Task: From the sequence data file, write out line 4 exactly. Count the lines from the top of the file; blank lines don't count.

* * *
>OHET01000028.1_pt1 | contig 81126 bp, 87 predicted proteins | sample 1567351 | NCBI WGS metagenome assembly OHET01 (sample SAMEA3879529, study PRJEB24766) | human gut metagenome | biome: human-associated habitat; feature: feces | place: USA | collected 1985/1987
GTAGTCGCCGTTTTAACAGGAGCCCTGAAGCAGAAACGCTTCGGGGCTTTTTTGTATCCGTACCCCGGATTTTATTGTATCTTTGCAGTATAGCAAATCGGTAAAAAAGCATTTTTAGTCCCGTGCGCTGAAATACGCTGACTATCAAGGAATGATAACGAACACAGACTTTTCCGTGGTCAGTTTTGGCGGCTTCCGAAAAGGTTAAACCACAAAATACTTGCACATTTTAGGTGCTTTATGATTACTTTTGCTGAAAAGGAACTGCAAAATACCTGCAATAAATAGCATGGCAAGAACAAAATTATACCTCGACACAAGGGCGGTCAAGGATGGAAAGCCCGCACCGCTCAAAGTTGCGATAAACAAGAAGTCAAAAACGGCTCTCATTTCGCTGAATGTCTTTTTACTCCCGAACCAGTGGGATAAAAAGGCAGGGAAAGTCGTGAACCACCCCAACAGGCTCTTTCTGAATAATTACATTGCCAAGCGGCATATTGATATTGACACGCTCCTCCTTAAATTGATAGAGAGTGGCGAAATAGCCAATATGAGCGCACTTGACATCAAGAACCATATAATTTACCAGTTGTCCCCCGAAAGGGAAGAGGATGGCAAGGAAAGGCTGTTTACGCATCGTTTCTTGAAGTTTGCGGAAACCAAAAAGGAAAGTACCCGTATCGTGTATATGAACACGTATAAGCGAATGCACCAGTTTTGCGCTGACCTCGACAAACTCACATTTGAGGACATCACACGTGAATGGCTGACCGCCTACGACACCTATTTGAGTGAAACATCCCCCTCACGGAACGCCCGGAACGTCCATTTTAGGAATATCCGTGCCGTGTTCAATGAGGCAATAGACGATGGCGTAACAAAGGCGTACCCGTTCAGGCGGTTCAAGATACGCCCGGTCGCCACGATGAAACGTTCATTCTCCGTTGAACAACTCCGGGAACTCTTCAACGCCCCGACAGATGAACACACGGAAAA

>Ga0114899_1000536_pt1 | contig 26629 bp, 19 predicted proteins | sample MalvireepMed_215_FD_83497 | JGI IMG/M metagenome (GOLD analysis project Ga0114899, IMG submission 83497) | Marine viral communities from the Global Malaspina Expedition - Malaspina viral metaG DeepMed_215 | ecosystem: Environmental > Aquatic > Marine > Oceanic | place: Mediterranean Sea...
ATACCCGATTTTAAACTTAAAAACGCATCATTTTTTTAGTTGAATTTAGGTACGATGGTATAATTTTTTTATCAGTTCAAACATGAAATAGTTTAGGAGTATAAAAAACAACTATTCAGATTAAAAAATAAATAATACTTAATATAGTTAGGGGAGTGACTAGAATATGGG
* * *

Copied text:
ATACCCGATTTTAAACTTAAAAACGCATCATTTTTTTAGTTGAATTTAGGTACGATGGTATAATTTTTTTATCAGTTCAAACATGAAATAGTTTAGGAGTATAAAAAACAACTATTCAGATTAAAAAATAAATAATACTTAATATAGTTAGGGGAGTGACTAGAATATGGG